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Re: [virt-tools-list] UEFI/Q35: System BootOrder not found

I don't see how i440fx vs. Q35 is a relevant question here.
I asked since I wasn't sure if that was the reason for the Fedora vm's not booting vs Win 10 vm's booting.

A better question might be, is there a reason to "not" use Q35?

On 2017-08-27 08:53, Laszlo Ersek wrote:
On 08/27/17 17:05, ovirt fateknollogee com wrote:
Cole & Laszlo, thanks for your help.

1 - Should I just create my Fedora virtual machines with UEFI + i440 and
not use Q35.

I don't see how i440fx vs. Q35 is a relevant question here.

2 - The Windows 10 vm's I had (from the same host) had no problems
booting up, but they where UEFI + i440

That can be explained by something else:

The UEFI application that restores (recreates) your UEFI boot options,
in case they were lost, comes from the OS vendor. (The OS installer puts
it in place on the EFI system partition.) So my take is that the
Microsoft application that is the role-wise equivalent of "fallback.efi"
didn't crash, and restored your boot option(s).


On 2017-08-27 07:04, Laszlo Ersek wrote:
On 08/26/17 00:23, Cole Robinson wrote:
On 08/24/2017 07:34 AM, ovirt fateknollogee com wrote:
I used virt-manager (in a previous Fedora 25 install) to create a
Fedora 26
virtual machine.
This Fedora26 image was qcow2 and UEFI (firmware/chipset: EFI/Q35.
The qcow2 images were stored on a separate disk (not on the same
disk as the
Fedora 25 host).

I changed the host o/s from Fedora 25 to 26.
I did not keep the XML files for the virtual machines.

Using virt-manager, creating new vm & selecting "import existing
disk image"
does not work.
When I boot the vm, I get an error "System BootOrder not found
The virtual machine will not boot.

Any ideas on how to "fix" the error?

Good question that I've wondered myself. I assume the failure to boot is
because the default generated NVRAM doesn't have whatever boot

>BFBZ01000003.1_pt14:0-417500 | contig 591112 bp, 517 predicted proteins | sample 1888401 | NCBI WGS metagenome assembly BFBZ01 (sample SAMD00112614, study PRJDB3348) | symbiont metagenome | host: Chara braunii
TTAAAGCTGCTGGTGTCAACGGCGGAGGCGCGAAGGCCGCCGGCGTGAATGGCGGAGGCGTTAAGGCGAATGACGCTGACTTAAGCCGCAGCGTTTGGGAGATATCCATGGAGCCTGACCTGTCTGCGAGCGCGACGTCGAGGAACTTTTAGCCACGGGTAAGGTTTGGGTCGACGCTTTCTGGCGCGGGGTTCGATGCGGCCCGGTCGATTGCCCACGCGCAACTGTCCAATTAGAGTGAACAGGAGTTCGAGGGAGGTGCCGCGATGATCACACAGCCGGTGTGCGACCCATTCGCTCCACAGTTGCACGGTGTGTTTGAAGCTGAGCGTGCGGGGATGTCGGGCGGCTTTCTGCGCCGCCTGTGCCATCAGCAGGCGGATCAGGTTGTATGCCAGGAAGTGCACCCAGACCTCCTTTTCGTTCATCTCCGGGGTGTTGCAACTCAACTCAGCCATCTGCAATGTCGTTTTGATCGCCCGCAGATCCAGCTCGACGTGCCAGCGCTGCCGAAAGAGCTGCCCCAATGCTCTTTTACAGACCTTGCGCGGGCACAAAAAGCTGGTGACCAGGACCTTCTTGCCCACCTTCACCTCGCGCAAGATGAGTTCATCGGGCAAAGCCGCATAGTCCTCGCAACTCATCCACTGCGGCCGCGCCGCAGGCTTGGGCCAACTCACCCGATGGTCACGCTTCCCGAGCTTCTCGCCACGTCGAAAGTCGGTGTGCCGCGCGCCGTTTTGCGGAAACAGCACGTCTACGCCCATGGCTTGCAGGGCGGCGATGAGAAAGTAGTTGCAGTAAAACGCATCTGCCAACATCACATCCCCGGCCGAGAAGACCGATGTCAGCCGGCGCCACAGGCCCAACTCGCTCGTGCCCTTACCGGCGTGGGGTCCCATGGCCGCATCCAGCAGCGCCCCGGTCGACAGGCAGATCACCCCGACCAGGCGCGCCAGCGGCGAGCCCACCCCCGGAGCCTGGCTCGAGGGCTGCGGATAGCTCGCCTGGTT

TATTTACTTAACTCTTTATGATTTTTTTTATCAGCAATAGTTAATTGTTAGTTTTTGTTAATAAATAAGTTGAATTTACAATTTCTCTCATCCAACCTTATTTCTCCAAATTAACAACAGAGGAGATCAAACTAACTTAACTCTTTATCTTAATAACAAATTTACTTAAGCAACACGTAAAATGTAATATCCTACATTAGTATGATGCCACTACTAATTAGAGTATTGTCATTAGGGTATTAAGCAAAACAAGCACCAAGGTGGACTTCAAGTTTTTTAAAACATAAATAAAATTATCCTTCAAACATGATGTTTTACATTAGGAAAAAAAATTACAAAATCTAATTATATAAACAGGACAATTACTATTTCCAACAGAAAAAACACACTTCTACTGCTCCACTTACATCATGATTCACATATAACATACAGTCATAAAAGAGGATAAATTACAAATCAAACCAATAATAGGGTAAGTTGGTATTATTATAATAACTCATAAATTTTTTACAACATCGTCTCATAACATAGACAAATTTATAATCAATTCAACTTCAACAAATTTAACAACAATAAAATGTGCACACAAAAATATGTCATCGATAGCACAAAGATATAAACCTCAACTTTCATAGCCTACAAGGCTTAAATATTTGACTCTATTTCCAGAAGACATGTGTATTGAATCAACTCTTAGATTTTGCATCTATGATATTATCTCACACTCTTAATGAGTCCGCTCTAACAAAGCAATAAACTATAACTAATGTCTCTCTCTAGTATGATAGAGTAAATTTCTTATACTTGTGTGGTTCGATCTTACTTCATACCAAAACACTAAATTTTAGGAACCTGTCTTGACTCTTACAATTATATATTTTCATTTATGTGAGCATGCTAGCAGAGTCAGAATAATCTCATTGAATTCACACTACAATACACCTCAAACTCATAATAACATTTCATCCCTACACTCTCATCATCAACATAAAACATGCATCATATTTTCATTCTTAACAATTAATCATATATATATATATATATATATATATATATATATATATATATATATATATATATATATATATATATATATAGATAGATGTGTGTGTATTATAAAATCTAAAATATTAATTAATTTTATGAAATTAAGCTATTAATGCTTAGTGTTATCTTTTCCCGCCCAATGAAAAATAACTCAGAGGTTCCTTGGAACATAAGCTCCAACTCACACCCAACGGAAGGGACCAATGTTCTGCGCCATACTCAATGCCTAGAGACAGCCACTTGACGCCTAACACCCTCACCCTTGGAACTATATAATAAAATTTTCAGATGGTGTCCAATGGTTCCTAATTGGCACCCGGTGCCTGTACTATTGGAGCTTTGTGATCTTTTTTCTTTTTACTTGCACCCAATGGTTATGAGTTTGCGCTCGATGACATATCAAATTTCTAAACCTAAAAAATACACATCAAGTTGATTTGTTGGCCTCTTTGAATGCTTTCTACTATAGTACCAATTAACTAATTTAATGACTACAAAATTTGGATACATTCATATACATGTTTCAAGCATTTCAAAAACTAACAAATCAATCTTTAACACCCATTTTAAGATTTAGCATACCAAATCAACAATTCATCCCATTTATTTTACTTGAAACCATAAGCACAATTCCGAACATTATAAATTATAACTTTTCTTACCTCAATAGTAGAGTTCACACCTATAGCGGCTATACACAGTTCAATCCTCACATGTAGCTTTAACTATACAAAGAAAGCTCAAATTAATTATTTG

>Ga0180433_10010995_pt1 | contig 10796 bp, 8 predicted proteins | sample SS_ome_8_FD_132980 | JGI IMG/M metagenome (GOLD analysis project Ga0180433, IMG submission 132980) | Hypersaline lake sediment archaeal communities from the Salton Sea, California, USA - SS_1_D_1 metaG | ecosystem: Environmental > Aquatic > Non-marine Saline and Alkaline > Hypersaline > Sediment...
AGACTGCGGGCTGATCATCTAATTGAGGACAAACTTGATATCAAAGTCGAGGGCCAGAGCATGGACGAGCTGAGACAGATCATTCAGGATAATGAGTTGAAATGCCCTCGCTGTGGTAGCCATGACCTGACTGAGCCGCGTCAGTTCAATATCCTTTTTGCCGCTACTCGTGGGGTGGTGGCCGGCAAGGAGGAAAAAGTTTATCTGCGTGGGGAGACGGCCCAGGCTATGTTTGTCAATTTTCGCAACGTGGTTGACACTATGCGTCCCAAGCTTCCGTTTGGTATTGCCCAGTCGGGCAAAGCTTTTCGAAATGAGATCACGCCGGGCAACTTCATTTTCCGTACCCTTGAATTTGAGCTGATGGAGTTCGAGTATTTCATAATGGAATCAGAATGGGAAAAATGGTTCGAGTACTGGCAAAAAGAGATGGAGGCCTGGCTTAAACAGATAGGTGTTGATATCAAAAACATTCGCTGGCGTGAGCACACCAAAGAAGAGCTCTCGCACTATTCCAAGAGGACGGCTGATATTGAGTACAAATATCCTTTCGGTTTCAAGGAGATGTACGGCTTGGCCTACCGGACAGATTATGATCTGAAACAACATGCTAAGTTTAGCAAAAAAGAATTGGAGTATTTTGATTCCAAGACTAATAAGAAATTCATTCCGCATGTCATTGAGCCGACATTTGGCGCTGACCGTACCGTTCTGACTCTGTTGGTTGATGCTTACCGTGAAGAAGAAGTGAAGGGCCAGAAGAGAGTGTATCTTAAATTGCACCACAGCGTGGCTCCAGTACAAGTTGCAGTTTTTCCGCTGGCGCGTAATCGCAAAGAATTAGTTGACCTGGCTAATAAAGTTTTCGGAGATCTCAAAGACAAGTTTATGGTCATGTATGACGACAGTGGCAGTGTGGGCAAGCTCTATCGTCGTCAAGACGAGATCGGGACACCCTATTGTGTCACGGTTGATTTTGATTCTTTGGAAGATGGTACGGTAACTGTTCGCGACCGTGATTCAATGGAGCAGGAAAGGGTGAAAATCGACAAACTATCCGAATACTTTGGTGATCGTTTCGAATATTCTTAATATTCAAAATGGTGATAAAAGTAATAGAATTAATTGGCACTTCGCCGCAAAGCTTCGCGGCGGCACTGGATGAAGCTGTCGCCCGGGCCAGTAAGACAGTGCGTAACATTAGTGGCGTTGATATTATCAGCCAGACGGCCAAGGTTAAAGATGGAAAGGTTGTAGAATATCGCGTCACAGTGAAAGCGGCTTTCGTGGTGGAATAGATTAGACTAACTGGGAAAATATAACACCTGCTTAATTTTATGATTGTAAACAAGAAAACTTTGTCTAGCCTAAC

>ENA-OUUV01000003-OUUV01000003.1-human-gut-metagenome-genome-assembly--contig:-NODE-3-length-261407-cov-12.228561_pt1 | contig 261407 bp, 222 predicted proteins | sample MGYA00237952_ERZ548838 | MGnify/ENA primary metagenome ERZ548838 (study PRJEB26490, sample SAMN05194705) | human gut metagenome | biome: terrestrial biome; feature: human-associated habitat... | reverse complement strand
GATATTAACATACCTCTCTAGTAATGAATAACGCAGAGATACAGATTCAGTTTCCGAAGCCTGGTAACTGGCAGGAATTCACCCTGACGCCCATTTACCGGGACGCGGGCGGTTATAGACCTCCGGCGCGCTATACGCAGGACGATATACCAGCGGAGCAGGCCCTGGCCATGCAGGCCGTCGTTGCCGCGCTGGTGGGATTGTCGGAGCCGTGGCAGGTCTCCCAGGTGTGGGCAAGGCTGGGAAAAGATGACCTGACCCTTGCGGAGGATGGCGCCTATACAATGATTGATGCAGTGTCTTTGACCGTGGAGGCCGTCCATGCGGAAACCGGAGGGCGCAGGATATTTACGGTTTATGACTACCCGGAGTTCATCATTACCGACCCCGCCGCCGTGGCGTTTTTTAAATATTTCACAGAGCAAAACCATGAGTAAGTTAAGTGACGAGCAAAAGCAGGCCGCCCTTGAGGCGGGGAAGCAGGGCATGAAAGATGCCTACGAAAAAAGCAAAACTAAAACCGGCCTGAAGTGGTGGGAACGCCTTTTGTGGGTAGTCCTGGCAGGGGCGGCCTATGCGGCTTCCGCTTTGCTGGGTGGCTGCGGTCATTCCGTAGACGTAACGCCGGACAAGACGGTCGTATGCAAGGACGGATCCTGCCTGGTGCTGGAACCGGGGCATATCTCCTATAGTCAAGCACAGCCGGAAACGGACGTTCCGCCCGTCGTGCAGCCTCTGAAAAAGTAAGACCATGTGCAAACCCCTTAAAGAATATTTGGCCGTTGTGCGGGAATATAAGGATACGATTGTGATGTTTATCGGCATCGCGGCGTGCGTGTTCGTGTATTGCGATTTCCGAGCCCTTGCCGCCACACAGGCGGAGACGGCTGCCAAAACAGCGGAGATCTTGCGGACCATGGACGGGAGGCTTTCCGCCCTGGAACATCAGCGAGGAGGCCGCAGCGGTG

knowledge is
created at VM OS install time.

Laszlo, is there some way to regenerate NVRAM for a disk image?

That's actually what's being attempted (when you see the message "System
BootOrder not found Initializing defaults"). The message comes from
"fallback.efi". You can read all about it in Peter Jones's blog:


The intent is that "fallback.efi" is booted under the circumstances
described above, it recreates the UEFI boot option, and from then on you
can boot again normally. Unfortunately "fallback.efi" seems to have a
bug that triggers an ASSERT() failure in edk2 (you can see it if you
capture the OVMF debug log in a file), hence the above symptoms.

It can be mitigated manually: when the VM boots, interrupt it at the
TianoCore splash screen. In the setup utility, navigate to:

Boot Maintenance Manager
  Boot Options
    Add Boot Option

In the file chooser, select

  <whatever device you have>/EFI/fedora/shim.efi

and enter a description (name) for the boot option.


Boot Maintenance Manager
  Boot Options
    Change Boot Order

and move the new boot option to the top of the list.

After you commit the changes, you can forcibly reset the VM, or else
return to the setup TUI front page, and select Reset there.

Also, for my own curiosity, what data is stored in the NVRAM that's
for boot to 'just work' ? Is it just some pointer to the default boot

I don't know about "critical", but "important" can be: UEFI boot
options, Secure Boot-related variables, ... The UEFI spec lists quite a few standardized variables. Plus, UEFI variables live under namespaces (identified by "vendor GUID"s), so if you have some special app that has its own UEFI variables (like shim / MokManager for their own certificate
handling), that could be important too.

If you don't really care about UEFI, you just want it to boot, then
"fallback.efi" should just work. (I'm not sure why it doesn't,
currently; there have been different issue reports and bugfixes in the


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